Wooden Shoe Arch, visible on the horizon, has been here for thousands of years. But the rock it's made of is much older.
During the Pennsylvanian age (300 million years ago) this area was inundated by an inland sea. As the water evaporated, it left behind a great salt basin into which many layers of sediments were deposited. Here red sediments from the mountains to the east interfingered with white coastal deposits. These sediments were later transformed into the red and white sandstone of the Cedar Mesa formation upon which you are now standing.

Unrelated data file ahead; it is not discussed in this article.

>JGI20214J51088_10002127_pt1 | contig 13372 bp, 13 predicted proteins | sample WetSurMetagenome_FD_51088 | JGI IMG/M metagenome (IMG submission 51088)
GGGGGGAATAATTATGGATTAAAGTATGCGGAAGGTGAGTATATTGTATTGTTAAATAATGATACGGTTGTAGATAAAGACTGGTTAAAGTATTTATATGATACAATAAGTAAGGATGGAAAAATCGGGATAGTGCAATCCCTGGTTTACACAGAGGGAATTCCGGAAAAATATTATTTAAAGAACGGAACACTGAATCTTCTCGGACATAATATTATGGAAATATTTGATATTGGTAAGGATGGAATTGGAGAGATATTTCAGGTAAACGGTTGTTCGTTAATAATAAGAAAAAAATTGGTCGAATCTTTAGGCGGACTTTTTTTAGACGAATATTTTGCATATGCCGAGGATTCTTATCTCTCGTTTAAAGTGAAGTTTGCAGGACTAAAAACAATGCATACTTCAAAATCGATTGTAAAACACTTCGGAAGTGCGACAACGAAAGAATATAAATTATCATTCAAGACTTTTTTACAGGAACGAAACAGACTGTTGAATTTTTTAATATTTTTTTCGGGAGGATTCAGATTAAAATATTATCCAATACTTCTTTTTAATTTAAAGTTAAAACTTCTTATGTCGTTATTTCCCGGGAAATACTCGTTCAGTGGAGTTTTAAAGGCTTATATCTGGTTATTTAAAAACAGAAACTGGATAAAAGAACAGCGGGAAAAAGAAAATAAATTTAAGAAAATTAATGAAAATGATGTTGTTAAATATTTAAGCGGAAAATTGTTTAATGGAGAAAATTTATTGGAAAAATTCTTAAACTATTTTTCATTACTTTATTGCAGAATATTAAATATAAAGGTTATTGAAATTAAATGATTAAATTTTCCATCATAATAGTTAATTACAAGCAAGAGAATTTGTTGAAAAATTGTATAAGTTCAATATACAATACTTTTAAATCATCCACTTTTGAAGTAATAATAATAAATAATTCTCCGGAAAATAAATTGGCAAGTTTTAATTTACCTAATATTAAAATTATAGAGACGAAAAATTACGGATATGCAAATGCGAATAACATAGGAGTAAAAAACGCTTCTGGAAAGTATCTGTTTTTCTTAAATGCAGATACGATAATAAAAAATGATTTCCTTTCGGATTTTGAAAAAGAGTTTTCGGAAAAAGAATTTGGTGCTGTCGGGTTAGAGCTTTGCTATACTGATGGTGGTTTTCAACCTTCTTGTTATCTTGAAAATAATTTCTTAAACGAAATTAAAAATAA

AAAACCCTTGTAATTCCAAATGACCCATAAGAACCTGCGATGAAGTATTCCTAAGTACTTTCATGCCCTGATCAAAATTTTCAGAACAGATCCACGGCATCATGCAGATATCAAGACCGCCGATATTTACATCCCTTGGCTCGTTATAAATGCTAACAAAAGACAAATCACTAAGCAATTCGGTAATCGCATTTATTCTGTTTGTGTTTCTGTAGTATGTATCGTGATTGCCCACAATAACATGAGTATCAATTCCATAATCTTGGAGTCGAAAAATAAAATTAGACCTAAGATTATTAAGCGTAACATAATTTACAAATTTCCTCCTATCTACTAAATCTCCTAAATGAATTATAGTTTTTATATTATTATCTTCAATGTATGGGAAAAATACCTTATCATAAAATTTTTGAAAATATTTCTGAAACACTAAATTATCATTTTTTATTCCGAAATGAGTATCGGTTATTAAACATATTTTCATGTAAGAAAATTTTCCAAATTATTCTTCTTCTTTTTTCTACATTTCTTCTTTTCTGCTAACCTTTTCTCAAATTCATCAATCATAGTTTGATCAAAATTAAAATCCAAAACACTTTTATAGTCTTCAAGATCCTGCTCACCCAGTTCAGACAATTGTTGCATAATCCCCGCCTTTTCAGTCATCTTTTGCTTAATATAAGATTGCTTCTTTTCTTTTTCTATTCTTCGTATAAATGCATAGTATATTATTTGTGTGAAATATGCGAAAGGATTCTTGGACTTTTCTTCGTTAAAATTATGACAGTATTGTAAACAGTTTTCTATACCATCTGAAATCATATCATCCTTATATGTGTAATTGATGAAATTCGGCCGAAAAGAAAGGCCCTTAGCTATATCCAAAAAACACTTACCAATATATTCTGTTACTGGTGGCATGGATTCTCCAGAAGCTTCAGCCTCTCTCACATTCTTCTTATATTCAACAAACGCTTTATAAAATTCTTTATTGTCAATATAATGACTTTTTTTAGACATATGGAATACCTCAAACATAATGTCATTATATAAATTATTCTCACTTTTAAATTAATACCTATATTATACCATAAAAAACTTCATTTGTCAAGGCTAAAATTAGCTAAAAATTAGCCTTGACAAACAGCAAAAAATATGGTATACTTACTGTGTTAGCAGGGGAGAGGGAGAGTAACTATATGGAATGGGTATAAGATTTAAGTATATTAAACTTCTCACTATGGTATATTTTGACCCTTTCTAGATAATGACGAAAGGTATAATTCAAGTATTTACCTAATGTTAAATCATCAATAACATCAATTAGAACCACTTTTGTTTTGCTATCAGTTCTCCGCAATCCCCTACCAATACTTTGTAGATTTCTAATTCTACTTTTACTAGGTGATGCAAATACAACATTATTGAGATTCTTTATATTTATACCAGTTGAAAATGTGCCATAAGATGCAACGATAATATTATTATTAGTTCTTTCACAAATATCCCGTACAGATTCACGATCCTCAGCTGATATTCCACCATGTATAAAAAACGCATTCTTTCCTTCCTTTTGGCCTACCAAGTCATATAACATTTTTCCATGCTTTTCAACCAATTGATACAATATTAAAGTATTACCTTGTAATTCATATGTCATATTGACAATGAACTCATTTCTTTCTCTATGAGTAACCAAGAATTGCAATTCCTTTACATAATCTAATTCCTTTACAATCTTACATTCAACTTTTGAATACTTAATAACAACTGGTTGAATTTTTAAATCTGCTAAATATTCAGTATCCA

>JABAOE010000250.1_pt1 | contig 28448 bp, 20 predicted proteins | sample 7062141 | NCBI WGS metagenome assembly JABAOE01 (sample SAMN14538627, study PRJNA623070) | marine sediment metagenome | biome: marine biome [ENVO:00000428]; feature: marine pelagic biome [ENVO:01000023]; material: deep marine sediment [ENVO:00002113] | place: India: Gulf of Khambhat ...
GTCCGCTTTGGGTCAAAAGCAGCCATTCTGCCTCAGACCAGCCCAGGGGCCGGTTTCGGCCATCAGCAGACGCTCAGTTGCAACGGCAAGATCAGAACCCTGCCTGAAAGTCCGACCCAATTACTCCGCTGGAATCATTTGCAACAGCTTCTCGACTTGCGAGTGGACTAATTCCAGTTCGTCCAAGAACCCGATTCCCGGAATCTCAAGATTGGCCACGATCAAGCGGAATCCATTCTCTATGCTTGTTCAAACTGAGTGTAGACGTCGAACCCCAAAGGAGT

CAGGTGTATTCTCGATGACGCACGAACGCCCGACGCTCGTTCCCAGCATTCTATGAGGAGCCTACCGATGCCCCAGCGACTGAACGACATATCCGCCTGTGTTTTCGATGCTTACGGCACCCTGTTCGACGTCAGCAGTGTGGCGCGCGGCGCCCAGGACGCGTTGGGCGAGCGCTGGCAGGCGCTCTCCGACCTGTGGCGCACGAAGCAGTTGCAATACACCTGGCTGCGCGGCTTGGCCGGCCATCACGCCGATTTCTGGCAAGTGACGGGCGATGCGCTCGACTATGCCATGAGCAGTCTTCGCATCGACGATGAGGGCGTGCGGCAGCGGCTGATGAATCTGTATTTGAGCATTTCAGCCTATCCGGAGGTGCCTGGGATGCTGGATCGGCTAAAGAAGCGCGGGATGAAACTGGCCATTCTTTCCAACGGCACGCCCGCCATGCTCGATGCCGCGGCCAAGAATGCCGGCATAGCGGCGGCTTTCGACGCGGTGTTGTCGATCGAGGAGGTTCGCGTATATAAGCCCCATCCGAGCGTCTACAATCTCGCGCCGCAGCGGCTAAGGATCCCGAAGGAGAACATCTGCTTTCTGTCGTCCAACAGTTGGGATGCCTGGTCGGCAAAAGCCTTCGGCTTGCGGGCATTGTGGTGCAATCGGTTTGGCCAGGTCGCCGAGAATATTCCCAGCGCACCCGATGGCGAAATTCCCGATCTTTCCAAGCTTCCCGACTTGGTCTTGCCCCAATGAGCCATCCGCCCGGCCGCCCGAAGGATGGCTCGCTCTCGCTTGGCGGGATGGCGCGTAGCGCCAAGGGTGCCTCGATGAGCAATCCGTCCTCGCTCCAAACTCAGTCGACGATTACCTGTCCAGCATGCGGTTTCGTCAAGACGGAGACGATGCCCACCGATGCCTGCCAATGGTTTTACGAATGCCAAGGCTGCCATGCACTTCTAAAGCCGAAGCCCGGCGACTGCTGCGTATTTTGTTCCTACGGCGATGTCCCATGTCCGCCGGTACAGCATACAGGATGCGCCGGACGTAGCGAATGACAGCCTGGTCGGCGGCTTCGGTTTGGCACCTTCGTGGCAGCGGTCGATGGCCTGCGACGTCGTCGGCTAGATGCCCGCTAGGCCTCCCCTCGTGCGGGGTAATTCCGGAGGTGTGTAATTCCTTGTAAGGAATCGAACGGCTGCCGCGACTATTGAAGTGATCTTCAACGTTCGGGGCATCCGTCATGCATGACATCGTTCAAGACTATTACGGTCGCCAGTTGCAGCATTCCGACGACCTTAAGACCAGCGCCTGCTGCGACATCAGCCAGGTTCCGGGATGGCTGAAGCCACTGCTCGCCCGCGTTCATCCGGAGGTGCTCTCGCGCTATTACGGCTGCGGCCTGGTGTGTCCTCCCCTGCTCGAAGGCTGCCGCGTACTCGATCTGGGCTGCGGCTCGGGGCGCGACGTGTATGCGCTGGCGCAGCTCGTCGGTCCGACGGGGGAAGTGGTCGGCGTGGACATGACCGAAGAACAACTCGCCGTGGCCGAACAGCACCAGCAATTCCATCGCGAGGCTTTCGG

The buried salt, which flows under pressure and is dissolved by ground water, shifted under the sandstone, causing it to fracture. Weathering along the fractures carved Wooden Shoe Arch, and the other arches, spires, knobs, and fins visible today.
(Upper Graphic Caption)
Water, wind, and gravity slowly carved a hole in a weak spot in the sandstone to create Wooden Shoe Arch. The arch will continue to change as erosive forces enlarge the opening. Given time, it will wear away completely.
(Lower Graphic Caption)
Block diagram of the central area of Canyonlands National Park, showing the unstable salt bed that underlies the Cedar Mesa Sandstone and other layers. Wooden Shoe Arch is one of many remarkable features fashioned by erosion of the fractured sandstone.